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Sunday, Feb. 6, 2005

Otaku harassed as sex-crime fears mount

Spa! (Feb 1.)

The kidnap-murder of a 7-year-old Nara Prefecture girl last November raised the inevitable question: What sort of human being would do such an inhuman thing?

Ideas flew thick and fast -- for how could so appalling a crime fail to stir thought? The perpetrator, it was said, would be socially withdrawn, unemployed, wrapped up in computer games and cell-phone photography and other hyperelectronic pastimes. Real life would have passed him by. His sexual orientation would be uncertain, focusing on children, dolls and manga characters.

So went the newspaper and TV talk-show speculation. Once more, it seems, it was open season on otaku, that swelling population of mostly young, male, disengaged "maniacs" ("nerds" is another frequent English translation) who devote themselves, usually quietly and harmlessly but with a single-mindedness that in extreme cases can distort the personality, to hobbies and fantasies the bustling outside world has no time for.

Are otaku dangerous? Or are the media and others merely scapegoating easy targets, irresponsibly provoking public aversion toward unconventional lifestyles?

Several weeks after the child's murder, police arrested a 36-year-old newspaper sales agent named Kaoru Kobayashi -- a past sex offender, apparently, but no otaku as the term is commonly understood.

Somehow, says Spa!, that has not let otaku off the hook. "Otaku-bashing" continues. Local governments call for restrictions against "otaku-media" -- ero-games, ero-dolls, ero-manga and so on. Police, notably in Tokyo's Akihabara, go "otaku-hunting," Spa! claims, rounding up otaku-looking individuals on the slightest pretexts and subjecting them to questioning or arrest.

And yet "there is no scientific evidence that anime and manga lead to sex crime," says a lawyer working with an otaku support group.

Maybe not, but public impressions are not formed by scientific evidence alone, and when, back in 1989, serial child-killer Tsutomu Miyazaki was found in possession of thousands of pornographic anime and slasher videos, a connection was made that has proven indelible.

Is it false?

It is at least oversimplified, Spa! believes. People have been quick to conclude, on the basis of a handful of sensational sex-murders, that Japan is awash in child pornography. Measured in terms of the number of child porn Web sites, that is not true, Italian researchers have found lately. The United States might have a serious problem in that regard -- its child-porn sites, numbering 10,503, constitute 61.72 percent of the world's total. Japan ranks eighth, with 165 sites comprising 0.72 percent of the total.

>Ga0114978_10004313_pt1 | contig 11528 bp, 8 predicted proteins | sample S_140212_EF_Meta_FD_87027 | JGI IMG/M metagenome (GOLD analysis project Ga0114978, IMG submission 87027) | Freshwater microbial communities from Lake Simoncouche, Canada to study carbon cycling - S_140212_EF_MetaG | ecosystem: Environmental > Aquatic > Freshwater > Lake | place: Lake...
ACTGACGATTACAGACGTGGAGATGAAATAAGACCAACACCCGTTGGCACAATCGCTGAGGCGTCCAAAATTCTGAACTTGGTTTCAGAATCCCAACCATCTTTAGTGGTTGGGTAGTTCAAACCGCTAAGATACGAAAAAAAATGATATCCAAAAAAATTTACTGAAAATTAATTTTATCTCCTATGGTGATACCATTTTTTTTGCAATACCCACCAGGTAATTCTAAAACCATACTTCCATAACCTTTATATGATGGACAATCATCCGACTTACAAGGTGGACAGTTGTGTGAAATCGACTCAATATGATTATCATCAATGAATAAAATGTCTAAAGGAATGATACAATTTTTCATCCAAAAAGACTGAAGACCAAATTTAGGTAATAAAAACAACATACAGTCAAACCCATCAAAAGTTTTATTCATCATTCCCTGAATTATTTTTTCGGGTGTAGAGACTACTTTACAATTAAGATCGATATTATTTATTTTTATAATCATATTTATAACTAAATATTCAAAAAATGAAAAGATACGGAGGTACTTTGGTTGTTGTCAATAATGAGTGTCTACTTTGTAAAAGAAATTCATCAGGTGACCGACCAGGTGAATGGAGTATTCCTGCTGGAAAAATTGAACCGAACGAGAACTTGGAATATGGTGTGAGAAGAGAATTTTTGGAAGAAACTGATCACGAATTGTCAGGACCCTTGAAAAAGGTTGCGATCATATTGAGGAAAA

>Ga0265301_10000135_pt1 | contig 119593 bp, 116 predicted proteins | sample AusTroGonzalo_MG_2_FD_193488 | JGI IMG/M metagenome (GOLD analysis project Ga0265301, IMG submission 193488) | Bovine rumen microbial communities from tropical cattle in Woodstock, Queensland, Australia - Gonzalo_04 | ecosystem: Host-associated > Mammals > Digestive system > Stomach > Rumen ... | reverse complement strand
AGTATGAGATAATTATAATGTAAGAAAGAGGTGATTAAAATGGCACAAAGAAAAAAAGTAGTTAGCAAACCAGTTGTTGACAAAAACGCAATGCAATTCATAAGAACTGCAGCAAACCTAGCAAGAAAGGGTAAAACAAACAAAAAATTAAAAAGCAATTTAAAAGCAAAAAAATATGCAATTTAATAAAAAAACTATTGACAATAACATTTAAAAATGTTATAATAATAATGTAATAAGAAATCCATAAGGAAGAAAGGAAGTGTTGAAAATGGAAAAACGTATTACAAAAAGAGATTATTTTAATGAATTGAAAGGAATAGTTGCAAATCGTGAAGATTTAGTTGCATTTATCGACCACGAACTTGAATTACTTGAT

Does the cartoon eroticism of otaku-oriented manga and games cause crime? It could just as easily prevent it, maintains journalist Nobuto Hosaka -- by providing an outlet for anti-social compulsions that might otherwise demand expression on the streets.

Furthermore, argues Hosaka, "if manga catering to the Lolita complex are harmful, what about historical dramas, with people getting killed right and left? Why not ban suspense movies? How come gang-war films aren't a problem?"

They probably are, though not a widely acknowledged one. Mainstream entertainment has this advantage over fringe entertainment: Few question its right to exist. Does the revulsion inspired by hard-core otaku ero-entertainment have any basis in objective reality, or is it mere blind prejudice, amounting, in Spa!'s view, to "persecution?"

"People have come to think," said an Aichi Prefecture assembly representative of the effects of otaku cyber-culture on the young, "that death can be undone simply by pressing the reset button." The assembly is debating a bill that would require "harmful" labels to be affixed on certain game software.

It's the age-old conflict, in post-modern, 21st-century dress, between the claims of freedom and the claims of public order, heightened by the increasingly blurred boundary between fantasy and reality. No ultimate solution is in sight.

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